train_loader, test_loader = get_loaders(
normed_allselect, wine_target, test_size=0.2, batch_size=64)

Now we can think about our Artificial Neural Network (ANN) model, I decided to select a model flexible enough to be used for our different experiments. The model is fully connected (FCNN) which means that all nodes from neighbor layers are connected to each other with the exception of self-loops and nodes from the same layer. It has an input layer, four hidden layers and an output layer, and we can visualize the architecture in the next figure to build this model we can use the Torch base NN class:

#defining our class for this ANN model fully connected with batch normalization
class ANN_wine(nn.Module):
def __init__(self, n_input):  # initiating class, setting number of input nodes as variable
super().__init__()

#intput for the n_input features to 16 nodes
self.input = nn.Linear(n_input, 16)

#First layer
self.fc1 = nn.Linear(16, 32)
self.bnorm1 = nn.BatchNorm1d(16)
#second layer
self.fc2 = nn.Linear(32, 20)
self.bnorm2 = nn.BatchNorm1d(32)
#third layer
self.fc3 = nn.Linear(20, 16)
self.bnorm3 = nn.BatchNorm1d(20)
#the output
self.output = nn.Linear(16, 1)

#defining forward pass with ReLu activation functions
def forward(self, x):
#input forward
x = F.relu(self.input(x))

#forward of layer 1 with batch normalization
x = self.bnorm1(x)
x = F.relu(self.fc1(x))
#forward of layer 2 with  batch normalization
x = self.bnorm2(x)
x = F.relu(self.fc2(x))
#forward of layer 3 with  batch normalization
x = self.bnorm3(x)
x = F.relu(self.fc3(x))

return self.output(x)

before training our model we need to make sure that the data loaders and the model have the same format, to check this we just need to pass one batch from the loader through the model

#Loading a batch from the training dataset
print(X.shape)
print(y.shape)

#we initialize our model with 11 input features
ANN_winetype = ANN_wine(11)
#pass the model
y_hat = ANN_winetype(X)
print(y_hat.shape)
torch.Size([64, 11])
torch.Size([64, 1])
torch.Size([64, 1])

it seems that everything is in order. Now we need to train the model, we define a function to train the model that uses Binary Cross-entropy as loss function and the Adam optimizer:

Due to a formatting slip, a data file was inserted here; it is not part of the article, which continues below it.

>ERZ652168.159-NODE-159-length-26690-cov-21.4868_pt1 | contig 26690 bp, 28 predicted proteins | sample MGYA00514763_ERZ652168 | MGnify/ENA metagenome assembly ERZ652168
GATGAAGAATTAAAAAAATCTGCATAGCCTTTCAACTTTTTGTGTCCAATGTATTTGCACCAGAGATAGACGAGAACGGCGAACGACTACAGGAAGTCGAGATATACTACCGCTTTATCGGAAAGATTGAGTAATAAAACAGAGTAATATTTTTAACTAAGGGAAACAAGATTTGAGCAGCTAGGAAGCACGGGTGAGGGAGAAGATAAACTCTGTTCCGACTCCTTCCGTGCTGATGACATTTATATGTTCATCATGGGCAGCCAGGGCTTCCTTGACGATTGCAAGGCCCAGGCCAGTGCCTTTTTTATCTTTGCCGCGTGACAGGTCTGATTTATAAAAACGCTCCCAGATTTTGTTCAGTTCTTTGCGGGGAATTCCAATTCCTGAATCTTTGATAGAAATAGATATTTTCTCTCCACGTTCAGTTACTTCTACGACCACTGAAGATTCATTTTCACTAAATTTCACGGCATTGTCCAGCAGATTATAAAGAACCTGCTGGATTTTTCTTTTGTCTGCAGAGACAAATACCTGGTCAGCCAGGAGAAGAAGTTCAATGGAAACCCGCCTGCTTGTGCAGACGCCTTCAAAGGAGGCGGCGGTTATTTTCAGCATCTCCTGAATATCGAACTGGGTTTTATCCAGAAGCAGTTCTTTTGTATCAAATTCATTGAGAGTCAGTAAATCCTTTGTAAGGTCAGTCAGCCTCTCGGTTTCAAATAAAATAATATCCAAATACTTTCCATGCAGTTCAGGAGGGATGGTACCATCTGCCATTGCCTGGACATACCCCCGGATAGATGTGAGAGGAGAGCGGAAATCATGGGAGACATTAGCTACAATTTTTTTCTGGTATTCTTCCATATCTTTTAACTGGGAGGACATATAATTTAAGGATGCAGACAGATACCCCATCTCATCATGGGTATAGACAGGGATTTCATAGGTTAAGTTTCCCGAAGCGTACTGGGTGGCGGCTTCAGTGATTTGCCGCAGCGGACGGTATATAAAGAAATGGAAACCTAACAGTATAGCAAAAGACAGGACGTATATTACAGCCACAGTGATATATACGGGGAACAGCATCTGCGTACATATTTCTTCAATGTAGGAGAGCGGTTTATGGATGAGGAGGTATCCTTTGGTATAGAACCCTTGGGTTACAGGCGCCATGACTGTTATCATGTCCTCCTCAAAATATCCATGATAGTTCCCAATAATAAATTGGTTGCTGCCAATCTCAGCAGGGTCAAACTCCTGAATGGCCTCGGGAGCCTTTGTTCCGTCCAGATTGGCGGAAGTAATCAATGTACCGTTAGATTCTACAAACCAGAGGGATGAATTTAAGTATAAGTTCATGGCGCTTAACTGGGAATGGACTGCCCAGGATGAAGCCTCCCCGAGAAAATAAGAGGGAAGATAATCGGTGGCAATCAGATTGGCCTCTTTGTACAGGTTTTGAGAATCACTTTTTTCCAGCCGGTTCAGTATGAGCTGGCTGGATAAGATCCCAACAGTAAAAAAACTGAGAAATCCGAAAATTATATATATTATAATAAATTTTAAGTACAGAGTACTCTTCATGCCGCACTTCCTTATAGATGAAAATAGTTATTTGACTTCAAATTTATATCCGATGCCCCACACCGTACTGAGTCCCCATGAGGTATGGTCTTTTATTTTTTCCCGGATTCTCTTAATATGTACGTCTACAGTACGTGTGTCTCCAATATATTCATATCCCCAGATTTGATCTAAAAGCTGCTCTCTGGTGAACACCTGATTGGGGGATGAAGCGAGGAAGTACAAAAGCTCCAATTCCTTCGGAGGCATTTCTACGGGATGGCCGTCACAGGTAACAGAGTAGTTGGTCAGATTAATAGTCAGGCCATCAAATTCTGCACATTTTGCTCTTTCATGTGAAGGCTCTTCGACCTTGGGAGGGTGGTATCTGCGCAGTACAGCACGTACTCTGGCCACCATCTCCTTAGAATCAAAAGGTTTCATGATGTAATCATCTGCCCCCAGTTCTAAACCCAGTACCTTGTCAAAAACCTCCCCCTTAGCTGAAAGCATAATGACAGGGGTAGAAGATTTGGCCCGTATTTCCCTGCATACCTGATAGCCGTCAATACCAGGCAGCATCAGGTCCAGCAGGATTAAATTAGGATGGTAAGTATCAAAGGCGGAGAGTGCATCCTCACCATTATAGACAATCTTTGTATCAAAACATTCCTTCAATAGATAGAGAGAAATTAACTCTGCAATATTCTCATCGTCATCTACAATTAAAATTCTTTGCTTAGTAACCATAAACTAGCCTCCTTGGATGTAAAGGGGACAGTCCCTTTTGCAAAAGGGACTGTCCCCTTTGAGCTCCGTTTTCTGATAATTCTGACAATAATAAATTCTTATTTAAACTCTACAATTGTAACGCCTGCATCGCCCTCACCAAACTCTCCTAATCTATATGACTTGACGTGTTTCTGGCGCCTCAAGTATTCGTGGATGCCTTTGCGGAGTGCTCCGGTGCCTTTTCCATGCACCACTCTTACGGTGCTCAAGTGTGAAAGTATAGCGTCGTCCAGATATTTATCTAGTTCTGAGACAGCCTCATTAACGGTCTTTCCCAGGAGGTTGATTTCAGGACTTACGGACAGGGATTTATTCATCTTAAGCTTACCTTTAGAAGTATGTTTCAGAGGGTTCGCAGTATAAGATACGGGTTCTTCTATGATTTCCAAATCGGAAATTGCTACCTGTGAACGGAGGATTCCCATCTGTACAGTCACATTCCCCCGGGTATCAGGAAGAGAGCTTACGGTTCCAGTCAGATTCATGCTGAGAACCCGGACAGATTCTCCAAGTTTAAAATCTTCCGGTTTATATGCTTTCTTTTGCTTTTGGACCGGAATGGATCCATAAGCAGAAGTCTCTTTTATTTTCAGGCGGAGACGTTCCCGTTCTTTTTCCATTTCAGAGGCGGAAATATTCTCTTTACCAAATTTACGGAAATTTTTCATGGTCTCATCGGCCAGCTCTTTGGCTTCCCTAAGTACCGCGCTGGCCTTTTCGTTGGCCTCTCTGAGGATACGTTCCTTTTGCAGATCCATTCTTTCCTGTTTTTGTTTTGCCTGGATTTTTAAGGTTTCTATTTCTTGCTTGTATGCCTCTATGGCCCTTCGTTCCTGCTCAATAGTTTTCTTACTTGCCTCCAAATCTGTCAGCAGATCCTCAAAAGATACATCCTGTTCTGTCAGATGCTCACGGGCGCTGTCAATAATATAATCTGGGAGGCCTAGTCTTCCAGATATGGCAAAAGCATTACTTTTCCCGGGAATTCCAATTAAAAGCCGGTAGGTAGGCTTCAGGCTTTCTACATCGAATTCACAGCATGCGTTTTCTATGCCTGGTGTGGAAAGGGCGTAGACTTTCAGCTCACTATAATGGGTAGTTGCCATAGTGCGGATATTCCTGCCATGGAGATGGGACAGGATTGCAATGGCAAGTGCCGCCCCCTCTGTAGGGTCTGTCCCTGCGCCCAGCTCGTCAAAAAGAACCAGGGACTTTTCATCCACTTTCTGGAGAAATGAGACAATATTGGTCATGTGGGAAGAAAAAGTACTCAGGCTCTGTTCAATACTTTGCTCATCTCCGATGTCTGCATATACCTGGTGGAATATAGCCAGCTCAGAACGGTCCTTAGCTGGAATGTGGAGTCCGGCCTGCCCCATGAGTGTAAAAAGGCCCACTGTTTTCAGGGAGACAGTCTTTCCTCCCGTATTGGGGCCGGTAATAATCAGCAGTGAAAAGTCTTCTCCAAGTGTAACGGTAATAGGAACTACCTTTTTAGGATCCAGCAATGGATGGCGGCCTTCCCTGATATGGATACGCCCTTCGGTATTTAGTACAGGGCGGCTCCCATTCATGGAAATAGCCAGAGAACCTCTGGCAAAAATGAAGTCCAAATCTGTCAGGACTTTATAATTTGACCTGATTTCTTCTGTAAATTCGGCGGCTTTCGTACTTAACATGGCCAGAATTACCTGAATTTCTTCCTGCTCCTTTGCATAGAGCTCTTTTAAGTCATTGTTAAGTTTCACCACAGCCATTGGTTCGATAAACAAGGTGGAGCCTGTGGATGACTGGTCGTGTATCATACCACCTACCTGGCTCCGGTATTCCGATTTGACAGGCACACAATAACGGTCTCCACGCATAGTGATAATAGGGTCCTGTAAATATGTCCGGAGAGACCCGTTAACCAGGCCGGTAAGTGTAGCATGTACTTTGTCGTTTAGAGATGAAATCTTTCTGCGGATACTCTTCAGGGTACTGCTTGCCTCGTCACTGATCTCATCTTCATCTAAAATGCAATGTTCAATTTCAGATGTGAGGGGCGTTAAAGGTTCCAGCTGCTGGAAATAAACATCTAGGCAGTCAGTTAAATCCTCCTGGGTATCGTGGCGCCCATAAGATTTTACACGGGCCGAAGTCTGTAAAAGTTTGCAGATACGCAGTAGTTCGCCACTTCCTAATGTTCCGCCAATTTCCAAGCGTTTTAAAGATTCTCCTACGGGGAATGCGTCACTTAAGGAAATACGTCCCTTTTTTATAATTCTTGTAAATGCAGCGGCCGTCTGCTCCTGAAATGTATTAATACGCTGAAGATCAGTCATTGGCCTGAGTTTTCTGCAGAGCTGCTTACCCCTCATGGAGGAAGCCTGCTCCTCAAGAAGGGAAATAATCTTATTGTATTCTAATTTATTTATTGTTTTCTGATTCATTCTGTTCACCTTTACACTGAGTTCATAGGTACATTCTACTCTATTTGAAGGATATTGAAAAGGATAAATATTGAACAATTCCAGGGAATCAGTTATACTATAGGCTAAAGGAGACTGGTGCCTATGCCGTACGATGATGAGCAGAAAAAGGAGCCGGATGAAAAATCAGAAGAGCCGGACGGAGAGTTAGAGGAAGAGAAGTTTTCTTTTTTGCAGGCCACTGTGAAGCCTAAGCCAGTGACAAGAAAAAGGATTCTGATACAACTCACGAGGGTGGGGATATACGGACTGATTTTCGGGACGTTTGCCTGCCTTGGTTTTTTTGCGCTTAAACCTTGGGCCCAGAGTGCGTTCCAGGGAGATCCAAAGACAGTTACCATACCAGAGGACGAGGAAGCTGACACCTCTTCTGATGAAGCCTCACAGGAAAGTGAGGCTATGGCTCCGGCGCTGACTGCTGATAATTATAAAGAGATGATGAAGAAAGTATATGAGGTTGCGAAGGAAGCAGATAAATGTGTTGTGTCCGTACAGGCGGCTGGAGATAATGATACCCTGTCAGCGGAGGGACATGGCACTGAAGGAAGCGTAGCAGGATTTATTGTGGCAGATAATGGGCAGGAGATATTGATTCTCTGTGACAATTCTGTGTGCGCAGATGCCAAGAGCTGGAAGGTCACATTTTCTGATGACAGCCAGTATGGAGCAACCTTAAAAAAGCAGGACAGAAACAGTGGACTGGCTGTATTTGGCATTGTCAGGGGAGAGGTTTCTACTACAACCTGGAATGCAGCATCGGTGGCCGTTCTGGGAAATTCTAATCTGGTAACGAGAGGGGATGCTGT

def train_model(model,train_loader, test_loader, n_epochs, learn_rate):
#loss function: binary cross entropy.
lossfun = nn.BCEWithLogitsLoss()
#defining the optimizer

#now we initialize the losses and accuracy
losses = torch.zeros(n_epochs)
train_acc = []
test_acc = []
for epoch_i in range(n_epochs):
#using the model in training mode
model.train()
batch_acc = []
batch_loss = []

#Now we loop over the batches
#forward
y_hat = model(X)
loss = lossfun(y_hat, y)

#back propagation
loss.backward()
optimizer.step()

#storing batch loss and accuracy
batch_loss.append(loss.item())
batch_acc.append( 100*torch.mean( ((y_hat>0) == y).float()).item())

#saving epoch's loss and accuracy
train_acc.append(np.mean(batch_acc))
losses[epoch_i] = np.mean(batch_loss)

#now we evaluate the model with the test data
#switch to evaluation mode
model.eval()

#forward
y_hat = model(X)
#accuracy for test data
test_acc.append( 100*torch.mean(((y_hat>0) == y).float()).item())

return train_acc, test_acc, losses

now we can train our model and plot the loss and accuracy over epochs

train_acc, test_acc, losses = train_model(ANN_winetype,
n_epochs=200,
learn_rate=0.001
)
fig, ax = plt.subplots(1, 2, figsize=(12, 5))

ax.plot(losses, 'k-')
ax.set_xlabel('Epoch')
ax.set_ylabel('Loss')
ax.set_title('Loss per Epoch')
ax.grid()

ax.plot(train_acc)
ax.plot(test_acc)
ax.set_xlabel('Epoch')
ax.set_ylabel('Accuracy (%)')
ax.set_title(f'Final accuracy: {test_acc[-1]:.2f}%')
ax.grid() From these plots we can argue that our model was too elaborated for this task, it took few epochs to reach a maximum in accuracy. To evaluate the performance of our model we import some metrics from sklearn like the confusion matrix and a classification report that includes values for: precision, recall and f1-score.

from sklearn.metrics import classification_report
from sklearn.metrics import confusion_matrix

y_hat = ANN_winetype(X)
pred_wine = (y_hat > 0).detach().numpy()

CM_winetype = confusion_matrix(y, pred_wine)

plotting the confusion matrix:

plt.rcParams.update({'font.size': 15})
plt.figure(figsize=(8, 8))
plt.imshow(CM_winetype, 'Oranges')
plt.xticks([0, 1], ['White', 'Red'])
plt.yticks([0, 1], ['White', 'Red'])
plt.xlabel('Predicted type')
plt.ylabel('True type')

plt.text(0, 0, f'True negatives:\n{CM_winetype[0,0]}', ha='center', va='center')
plt.text(
0, 1, f'False negatives:\n{CM_winetype[1,0]}', ha='center', va='center')
plt.text(1, 1, f'True positives:\n{CM_winetype[1,1]}', ha='center', va='center')
plt.text(
1, 0, f'False positives:\n{CM_winetype[0,1]}', ha='center', va='center')

plt.show() since we didn't get any false positives/negatives the precision and recall have perfect values and we expect to have a perfect f1-score since this is computed from precision and recall, to confirm this we print the classification report

cr = classification_report(y, pred_wine)
print(cr)
---------        precision    recall  f1-score   support

0.0       1.00      1.00      1.00       326
1.0       1.00      1.00      1.00       314

accuracy                           1.00       640
macro avg       1.00      1.00      1.00       640